A simple coating of smoky spices imparts bold flavor right on the tender pork chops, while a topping of bright peas and radishes offers a fresh contrast.

Veggie Top Pesto

Look beyond the usual basil, and try making pesto using other fresh greens. Here this five-minute recipe comes together with the tops of some of your favorite veggies: carrot fronds, beet greens and celery leaves.

Shoestring Carrot Fries

These crispy beauties may look like sweet potatoes, but they're actually all carrot. A few sprays of apple cider vinegar and a sprinkle of orange zest brighten up the flavor of the fried veggie.

Baked Parm Green Bean Fries

Thanks to a coating of nutty Parmesan cheese, these quick-fix fries turn out crispy on the outside without needing to be deep-fried.

Spring Vegetable Salad with Horseradish and Lemon Vinaigrette

Take advantage of the multiple varieites of fresh, vibrant peas in season right now when prepping this quick-fix salad, finished with fragrant herbs.

Apple-Mint Rack of Lamb

A rub of fresh herbs, including mint, rosemary and thyme, lends bold flavor to Marcela Valladolid's juicy lamb chops. She likes to serve them with a sweet-savory apple compote.

Rhuberry-Basil Pink Lemonade

This isn't your ordinary pink lemonade, thanks to GZ's use of all-natural colorings and flavors: a rhubarb-steeped syrup and a strawberry puree laced with fresh basil.

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Berry Crisp Dump Cake

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The Perennial Kitchen

In The Perennial Kitchen, James Beard Award–winning author Beth Dooley provides the context of food’s origins, along with delicious recipes, nutrition information, and tips for smart sourcing. More than a farm-to-table cookbook, this book expands the definition of “local food” to embrace regenerative agriculture, the method of growing small and large crops with ecological services.

Beth's natural ability for warm and descriptive food prose is such a joy to read and experience, and it shines in The Perennial Kitchen.

Sean Sherman, author of James Beard Award–winning The Sioux Chef’s Indigenous Kitchen

Knowing how and where food is grown can add depth and richness to a dish, whether a meal of slow-roasted short ribs on creamy polenta, a steaming bowl of spicy Hmong soup, or a triple ginger rye cake, kissed with maple sugar, honey, and sorghum. Here James Beard Award–winning author Beth Dooley provides the context of food’s origins, along with delicious recipes, nutrition information, and tips for smart sourcing.

More than a farm-to-table cookbook, The Perennial Kitchen expands the definition of “local food” to embrace regenerative agriculture, the method of growing small and large crops with ecological services. These farming methods, grounded in a land ethic, remediate the environmental damage caused by the monocropping of corn and soybeans. In this thoughtful collection the home cook will find both recipes and insights into artisan grains, nuts, fruits, and vegetables that are delicious and healthy—and also help retain topsoil, sequester carbon, and return nutrients to the soil. Here are crops that enhance our soil, nurture pollinators and song birds, rebuild rural economies, protect our water, and grow plentifully without toxic chemicals. These ingredients are as good for the planet as they are on our plates.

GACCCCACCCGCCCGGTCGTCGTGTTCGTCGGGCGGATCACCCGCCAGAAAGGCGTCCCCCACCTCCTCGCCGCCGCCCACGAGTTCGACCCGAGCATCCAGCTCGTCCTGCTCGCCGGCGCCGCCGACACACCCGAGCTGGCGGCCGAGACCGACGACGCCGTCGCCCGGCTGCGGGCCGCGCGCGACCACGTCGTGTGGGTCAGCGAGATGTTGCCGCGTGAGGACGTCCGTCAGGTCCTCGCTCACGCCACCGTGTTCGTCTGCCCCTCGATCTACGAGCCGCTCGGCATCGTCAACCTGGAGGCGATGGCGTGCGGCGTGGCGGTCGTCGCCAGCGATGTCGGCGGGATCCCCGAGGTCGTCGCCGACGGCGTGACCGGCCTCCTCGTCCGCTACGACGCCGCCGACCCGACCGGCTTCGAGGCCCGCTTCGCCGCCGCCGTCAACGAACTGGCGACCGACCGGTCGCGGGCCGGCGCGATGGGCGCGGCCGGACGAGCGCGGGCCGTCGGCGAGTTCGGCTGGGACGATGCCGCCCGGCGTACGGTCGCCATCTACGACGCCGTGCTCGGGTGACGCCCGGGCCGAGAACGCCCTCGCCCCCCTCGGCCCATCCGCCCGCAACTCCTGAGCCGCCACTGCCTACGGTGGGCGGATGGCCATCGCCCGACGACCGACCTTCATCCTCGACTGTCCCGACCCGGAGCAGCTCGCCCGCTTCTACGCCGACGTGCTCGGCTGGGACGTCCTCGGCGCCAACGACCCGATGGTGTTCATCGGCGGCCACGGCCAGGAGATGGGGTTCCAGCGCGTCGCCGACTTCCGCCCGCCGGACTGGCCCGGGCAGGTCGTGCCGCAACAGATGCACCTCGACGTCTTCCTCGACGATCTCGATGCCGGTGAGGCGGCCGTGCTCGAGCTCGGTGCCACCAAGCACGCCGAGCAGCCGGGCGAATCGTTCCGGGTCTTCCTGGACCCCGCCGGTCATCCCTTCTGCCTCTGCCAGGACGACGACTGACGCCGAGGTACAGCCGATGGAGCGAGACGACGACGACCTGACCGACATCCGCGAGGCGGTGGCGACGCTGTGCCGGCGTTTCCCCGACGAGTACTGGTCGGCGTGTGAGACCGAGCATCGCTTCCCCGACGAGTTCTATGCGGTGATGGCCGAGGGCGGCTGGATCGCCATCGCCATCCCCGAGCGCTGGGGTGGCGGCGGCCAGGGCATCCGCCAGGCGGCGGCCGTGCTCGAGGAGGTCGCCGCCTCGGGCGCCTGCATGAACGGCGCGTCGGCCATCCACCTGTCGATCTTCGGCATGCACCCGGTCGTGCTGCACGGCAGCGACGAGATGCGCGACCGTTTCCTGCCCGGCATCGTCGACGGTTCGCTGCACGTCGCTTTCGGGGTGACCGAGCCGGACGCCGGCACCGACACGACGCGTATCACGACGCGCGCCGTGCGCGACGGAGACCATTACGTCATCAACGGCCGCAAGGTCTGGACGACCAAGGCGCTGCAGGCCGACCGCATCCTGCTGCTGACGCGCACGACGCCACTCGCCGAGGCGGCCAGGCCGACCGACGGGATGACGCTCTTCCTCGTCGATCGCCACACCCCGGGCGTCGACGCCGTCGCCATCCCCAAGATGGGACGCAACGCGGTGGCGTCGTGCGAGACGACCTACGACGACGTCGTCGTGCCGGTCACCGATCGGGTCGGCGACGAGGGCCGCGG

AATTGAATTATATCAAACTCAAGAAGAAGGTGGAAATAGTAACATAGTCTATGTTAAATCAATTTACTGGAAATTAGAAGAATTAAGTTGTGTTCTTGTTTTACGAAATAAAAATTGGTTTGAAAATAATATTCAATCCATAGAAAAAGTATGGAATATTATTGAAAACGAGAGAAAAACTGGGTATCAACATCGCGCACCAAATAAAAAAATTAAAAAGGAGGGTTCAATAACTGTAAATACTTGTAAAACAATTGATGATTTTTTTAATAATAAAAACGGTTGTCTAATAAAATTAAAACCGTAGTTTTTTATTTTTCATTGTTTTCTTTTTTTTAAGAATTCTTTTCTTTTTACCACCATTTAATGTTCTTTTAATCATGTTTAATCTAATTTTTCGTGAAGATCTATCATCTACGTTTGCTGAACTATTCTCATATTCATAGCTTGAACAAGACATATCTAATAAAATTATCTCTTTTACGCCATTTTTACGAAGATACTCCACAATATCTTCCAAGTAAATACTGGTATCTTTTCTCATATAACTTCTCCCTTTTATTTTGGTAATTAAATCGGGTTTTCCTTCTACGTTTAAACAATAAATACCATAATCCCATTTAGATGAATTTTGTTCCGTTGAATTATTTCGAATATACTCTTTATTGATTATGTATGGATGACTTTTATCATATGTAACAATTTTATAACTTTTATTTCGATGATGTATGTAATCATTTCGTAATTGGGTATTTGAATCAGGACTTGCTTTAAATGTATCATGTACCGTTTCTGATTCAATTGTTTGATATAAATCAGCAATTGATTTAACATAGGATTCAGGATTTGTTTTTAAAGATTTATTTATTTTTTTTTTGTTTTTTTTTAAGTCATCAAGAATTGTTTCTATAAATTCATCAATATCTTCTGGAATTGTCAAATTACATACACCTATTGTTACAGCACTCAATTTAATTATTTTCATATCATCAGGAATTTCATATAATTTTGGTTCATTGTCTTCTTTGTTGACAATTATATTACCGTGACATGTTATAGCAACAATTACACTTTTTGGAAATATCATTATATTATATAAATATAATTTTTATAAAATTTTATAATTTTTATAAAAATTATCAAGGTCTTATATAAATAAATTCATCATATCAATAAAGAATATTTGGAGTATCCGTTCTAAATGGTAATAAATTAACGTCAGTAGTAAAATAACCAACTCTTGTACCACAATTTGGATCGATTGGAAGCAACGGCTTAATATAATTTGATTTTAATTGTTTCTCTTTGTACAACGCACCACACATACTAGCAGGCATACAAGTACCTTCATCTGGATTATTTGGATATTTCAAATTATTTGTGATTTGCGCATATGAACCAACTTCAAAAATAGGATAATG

Dooley explains how to stock the pantry with artisan grains, heritage dry beans, fresh flour, healthy oils, and natural sweeteners. She offers pointers on working with grass-fed beef and pastured pork and describes how to turn leftovers into tempting soups and stews. She makes the most of each season’s bounty, from fresh garlic scape pesto to roasted root vegetable hummus. Here we learn how best to use nature’s “fast foods,” the quick-cooking egg and ever-reliable chicken how to work with alternative flours, as in gingerbread with rye or focaccia with Kernza® and how to make plant-forward, nutritious vegan and vegetarian fare. Among other sweet pleasures, Dooley shares the closely held secret recipe from the University of Minnesota’s student association for the best apple pie. Woven throughout the recipes is the most recent research on nutrition, along with a guide to sources and information that cuts through the noise and confusion of today’s food labels and trends.

Beth Dooley looks back into ingredients’ healthy beginnings and forward to the healthy future they promise. At the center of it all is the cook, linking into the regenerative and resilient food chain with every carefully sourced, thoughtfully prepared, and delectable dish.

$27.95 ISBN 978-1-5179-0949-9
216 pages, 48 color plates, 7 x 9, May 2021

Beth Dooley is author or coauthor of several cookbooks, including Savoring the Seasons of the Northern Heartland, The Northern Heartland Kitchen, Minnesota’s Bounty, The Birchwood Cafe Cookbook, Savory Sweet: Simple Preserves from a Northern Kitchen, Sweet Nature: A Cook’s Guide to Using Honey and Maple Syrup, and The Sioux Chef’s Indigenous Kitchen (Best American Cookbook, James Beard Award, 2018), all from Minnesota. In Winter’s Kitchen is her memoir about finding her place in the Midwestern food scene. She lives in Minneapolis.

Mette Nielsen’s photographs have illustrated numerous books, newspapers, and magazines. A talented master gardener, she created the edible garden for the Birchwood Cafe in Minneapolis, collaborated on The Birchwood Cafe Cookbook and Minnesota’s Bounty, and was a coauthor of Savory Sweet and Sweet Nature.

Beth's natural ability for warm and descriptive food prose is such a joy to read and experience, and it shines in The Perennial Kitchen.

Sean Sherman, author of James Beard Award–winning The Sioux Chef’s Indigenous Kitchen

Beth Dooley’s The Perennial Kitchen is not only a cookbook but also a guide for how to transform our food and agriculture systems. The regenerative agriculture practices described here are good for the planet—and delicious!

Danielle Nierenberg, president, Food Tank, and 2020 recipient of the Julia Child Award